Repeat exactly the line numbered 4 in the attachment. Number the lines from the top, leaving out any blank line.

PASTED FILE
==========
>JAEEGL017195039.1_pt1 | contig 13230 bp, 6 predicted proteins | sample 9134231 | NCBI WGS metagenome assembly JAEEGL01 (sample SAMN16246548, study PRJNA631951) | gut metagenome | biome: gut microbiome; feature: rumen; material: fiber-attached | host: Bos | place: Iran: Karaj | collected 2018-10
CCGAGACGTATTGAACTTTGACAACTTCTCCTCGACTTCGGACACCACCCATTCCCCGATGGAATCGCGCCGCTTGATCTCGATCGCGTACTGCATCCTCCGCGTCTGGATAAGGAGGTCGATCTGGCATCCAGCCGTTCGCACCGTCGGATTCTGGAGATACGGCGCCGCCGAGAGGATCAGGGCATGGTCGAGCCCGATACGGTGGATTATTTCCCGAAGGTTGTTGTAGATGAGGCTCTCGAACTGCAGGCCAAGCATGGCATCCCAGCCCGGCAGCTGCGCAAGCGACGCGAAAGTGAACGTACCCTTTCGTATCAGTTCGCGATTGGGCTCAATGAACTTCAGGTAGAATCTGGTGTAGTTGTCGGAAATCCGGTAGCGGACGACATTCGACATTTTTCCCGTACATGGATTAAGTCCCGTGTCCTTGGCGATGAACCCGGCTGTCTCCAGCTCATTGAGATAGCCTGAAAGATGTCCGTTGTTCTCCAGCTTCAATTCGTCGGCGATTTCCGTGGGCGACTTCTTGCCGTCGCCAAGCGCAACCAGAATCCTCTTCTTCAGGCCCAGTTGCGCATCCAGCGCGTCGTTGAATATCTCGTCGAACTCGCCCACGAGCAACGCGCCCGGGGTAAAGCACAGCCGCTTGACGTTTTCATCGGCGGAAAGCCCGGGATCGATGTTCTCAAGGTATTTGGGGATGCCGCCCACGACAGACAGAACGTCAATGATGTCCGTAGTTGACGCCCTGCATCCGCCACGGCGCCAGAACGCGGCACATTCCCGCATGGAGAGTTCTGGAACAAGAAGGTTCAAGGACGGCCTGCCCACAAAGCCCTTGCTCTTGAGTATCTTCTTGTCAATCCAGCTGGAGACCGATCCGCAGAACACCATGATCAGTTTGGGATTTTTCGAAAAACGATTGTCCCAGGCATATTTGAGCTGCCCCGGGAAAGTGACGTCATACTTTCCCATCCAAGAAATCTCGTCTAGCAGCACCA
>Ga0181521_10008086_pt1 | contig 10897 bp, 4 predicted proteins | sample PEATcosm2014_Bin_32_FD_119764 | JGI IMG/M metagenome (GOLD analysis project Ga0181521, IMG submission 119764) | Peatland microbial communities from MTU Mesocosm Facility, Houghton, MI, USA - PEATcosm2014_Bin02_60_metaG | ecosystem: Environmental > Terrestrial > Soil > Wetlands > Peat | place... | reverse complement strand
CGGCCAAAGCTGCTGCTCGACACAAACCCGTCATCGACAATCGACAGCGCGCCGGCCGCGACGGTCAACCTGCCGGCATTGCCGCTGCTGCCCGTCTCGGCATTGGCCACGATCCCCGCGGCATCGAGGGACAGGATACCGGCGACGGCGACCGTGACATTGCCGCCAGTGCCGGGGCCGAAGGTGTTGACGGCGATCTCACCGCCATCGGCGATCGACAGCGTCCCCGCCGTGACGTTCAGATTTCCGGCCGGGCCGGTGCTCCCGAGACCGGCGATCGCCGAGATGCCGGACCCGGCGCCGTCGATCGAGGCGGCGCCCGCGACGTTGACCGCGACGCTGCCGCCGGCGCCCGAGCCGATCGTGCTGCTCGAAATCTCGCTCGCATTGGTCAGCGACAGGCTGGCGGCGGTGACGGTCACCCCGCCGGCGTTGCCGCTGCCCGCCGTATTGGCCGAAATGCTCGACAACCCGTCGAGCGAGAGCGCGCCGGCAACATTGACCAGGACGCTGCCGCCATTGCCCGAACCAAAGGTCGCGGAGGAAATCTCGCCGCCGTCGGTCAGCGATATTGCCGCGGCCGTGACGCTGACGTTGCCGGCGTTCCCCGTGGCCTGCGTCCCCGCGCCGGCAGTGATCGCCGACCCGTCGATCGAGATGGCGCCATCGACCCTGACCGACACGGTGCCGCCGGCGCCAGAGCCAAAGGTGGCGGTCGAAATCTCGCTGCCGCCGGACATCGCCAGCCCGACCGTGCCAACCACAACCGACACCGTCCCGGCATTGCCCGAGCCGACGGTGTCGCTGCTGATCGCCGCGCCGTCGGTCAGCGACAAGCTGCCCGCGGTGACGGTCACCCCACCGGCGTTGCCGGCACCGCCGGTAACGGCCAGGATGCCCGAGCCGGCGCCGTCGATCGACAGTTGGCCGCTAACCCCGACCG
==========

CGGCCAAAGCTGCTGCTCGACACAAACCCGTCATCGACAATCGACAGCGCGCCGGCCGCGACGGTCAACCTGCCGGCATTGCCGCTGCTGCCCGTCTCGGCATTGGCCACGATCCCCGCGGCATCGAGGGACAGGATACCGGCGACGGCGACCGTGACATTGCCGCCAGTGCCGGGGCCGAAGGTGTTGACGGCGATCTCACCGCCATCGGCGATCGACAGCGTCCCCGCCGTGACGTTCAGATTTCCGGCCGGGCCGGTGCTCCCGAGACCGGCGATCGCCGAGATGCCGGACCCGGCGCCGTCGATCGAGGCGGCGCCCGCGACGTTGACCGCGACGCTGCCGCCGGCGCCCGAGCCGATCGTGCTGCTCGAAATCTCGCTCGCATTGGTCAGCGACAGGCTGGCGGCGGTGACGGTCACCCCGCCGGCGTTGCCGCTGCCCGCCGTATTGGCCGAAATGCTCGACAACCCGTCGAGCGAGAGCGCGCCGGCAACATTGACCAGGACGCTGCCGCCATTGCCCGAACCAAAGGTCGCGGAGGAAATCTCGCCGCCGTCGGTCAGCGATATTGCCGCGGCCGTGACGCTGACGTTGCCGGCGTTCCCCGTGGCCTGCGTCCCCGCGCCGGCAGTGATCGCCGACCCGTCGATCGAGATGGCGCCATCGACCCTGACCGACACGGTGCCGCCGGCGCCAGAGCCAAAGGTGGCGGTCGAAATCTCGCTGCCGCCGGACATCGCCAGCCCGACCGTGCCAACCACAACCGACACCGTCCCGGCATTGCCCGAGCCGACGGTGTCGCTGCTGATCGCCGCGCCGTCGGTCAGCGACAAGCTGCCCGCGGTGACGGTCACCCCACCGGCGTTGCCGGCACCGCCGGTAACGGCCAGGATGCCCGAGCCGGCGCCGTCGATCGACAGTTGGCCGCTAACCCCGACCG